When I recently went through a box of old cassettes I was amazed to find so much music I had forgotten about. One of the songs I found was called "Strange New World" by Plastic Violents from 1992. David Conley, who hosted the local radio show "The Sound of Sacramento" on KWOD was the lead singer. It was like finding a nugget from the past that still sounds futuristic. David was talking about the project on Facebook, which gave me the idea to check my old library of cassettes. It turns out I have one of the last cassettes by Plastic Violets ever made. It made me wonder about not just how many other lost tunes I have on cassette, but all the other lost tunes that everyone else has on cassette.
After I rediscovered the song "Strange New World" I made a video of it for David on SacTV.com. He now lives in Monterey but still records music and plays live. Even though the video was just a thrown together slide show, suddenly this local song that was lost in the digitial revolution had a new life. Then I started to think about why there’s so much analog material that ddn’t transfer over to the digital world. Part of it was that the music was more demo quality than a finished product. Another reason so much of it got lost was time and cost. It takes time to transfer long form audio to a digital format. It also didn’t cost much to make tons of cassettes back then, but it can cost a lot to make tons of CDs.
It was in the early 90s when David began asking the audience for CDs instead of cassettes to play on the local show. That’s when Sacramento began to shift from a cassette town to a CD town, at least when it came to circulating local music. I remember when I met Steven Tyler of Aerosmith backstage at Cal Expo in 1988 he talked about how kids shared tapes of music, which he thought was the new way music was being discovered at the time. I remember as late as 1993 I still believed in the cassette as the medium for local talent. Cassettes sounded pretty listenable back then, except when the tape would stretch. It seemed reasonable to still send music on cassette as a demo to music industry professionals. Not anymore, of course.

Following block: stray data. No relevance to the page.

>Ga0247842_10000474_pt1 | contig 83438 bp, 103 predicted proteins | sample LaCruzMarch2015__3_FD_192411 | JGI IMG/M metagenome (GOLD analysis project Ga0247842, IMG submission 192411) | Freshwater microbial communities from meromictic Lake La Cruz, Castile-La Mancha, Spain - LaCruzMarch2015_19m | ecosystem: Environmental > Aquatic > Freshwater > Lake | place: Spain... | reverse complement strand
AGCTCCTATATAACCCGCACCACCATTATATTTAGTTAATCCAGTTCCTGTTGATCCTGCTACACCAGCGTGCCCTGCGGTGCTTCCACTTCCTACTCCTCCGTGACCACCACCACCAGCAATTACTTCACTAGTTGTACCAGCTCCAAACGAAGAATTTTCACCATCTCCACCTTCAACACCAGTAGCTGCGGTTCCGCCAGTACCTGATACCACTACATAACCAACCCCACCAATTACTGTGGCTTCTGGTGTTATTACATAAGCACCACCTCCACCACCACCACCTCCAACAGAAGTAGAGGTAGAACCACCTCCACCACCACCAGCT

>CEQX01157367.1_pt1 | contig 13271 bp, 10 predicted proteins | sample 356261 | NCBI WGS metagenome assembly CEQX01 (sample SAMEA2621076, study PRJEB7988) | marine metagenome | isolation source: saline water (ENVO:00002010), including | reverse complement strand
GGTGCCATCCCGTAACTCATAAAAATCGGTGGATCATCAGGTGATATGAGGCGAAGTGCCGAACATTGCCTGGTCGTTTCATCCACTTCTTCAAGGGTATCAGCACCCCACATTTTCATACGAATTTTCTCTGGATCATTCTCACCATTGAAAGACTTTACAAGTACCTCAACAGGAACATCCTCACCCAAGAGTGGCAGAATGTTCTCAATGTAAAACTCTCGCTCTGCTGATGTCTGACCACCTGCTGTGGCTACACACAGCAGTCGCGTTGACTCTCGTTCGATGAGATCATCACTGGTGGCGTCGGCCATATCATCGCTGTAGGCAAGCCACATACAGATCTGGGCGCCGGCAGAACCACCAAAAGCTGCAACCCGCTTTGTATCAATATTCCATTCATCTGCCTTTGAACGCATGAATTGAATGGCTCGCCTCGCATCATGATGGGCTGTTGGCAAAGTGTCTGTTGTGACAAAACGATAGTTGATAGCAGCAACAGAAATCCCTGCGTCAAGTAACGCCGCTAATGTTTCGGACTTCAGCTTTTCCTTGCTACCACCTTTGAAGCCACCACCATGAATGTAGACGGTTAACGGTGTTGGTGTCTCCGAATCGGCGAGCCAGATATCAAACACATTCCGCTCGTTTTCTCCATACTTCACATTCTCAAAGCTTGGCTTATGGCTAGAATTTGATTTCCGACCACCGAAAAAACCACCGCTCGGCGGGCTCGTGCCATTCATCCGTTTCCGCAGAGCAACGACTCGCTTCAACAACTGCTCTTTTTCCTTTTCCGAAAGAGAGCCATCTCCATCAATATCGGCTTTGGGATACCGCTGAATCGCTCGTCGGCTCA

Everything changed with the CD, the same way everything changed with downloads. The CD, which overtook vinyl and cassettes by the end of the 80s in sales, was more of a product that cost money to manufacture, whereas the cassette was a less expensive way to promote original music. These days the free digitial download or free streaming music plays the role the cassette once played. So why doesn’t everyone transfer their box of cassette archives to the internet? Part of the problem is most people don’t have the time to do so. It can take a few hours to transfer an hour’s worth of analog audio to a digital format. For some people, it’s easier to forget about cassettes as old junk than to transfer them.
Then I came across a box of cassettes of old radio shows. I kept hundreds of hours of "aircheck" tapes like all radio people have done of their on air broadcasts. I saved about 30 artist interviews that I transfered to digtial from cassette tapes. So there’s a lot of audio history sitting around in boxes all over Sacramento. I notice that there still isn’t a lot of Sacramento music history videos on YouTube, so it might make a fun project to get together with other musicians who want to share their gems of the past online. There’s still time to preserve a lot of local music from the 70s, 80s and 90s before the boxes get forgotten or tossed.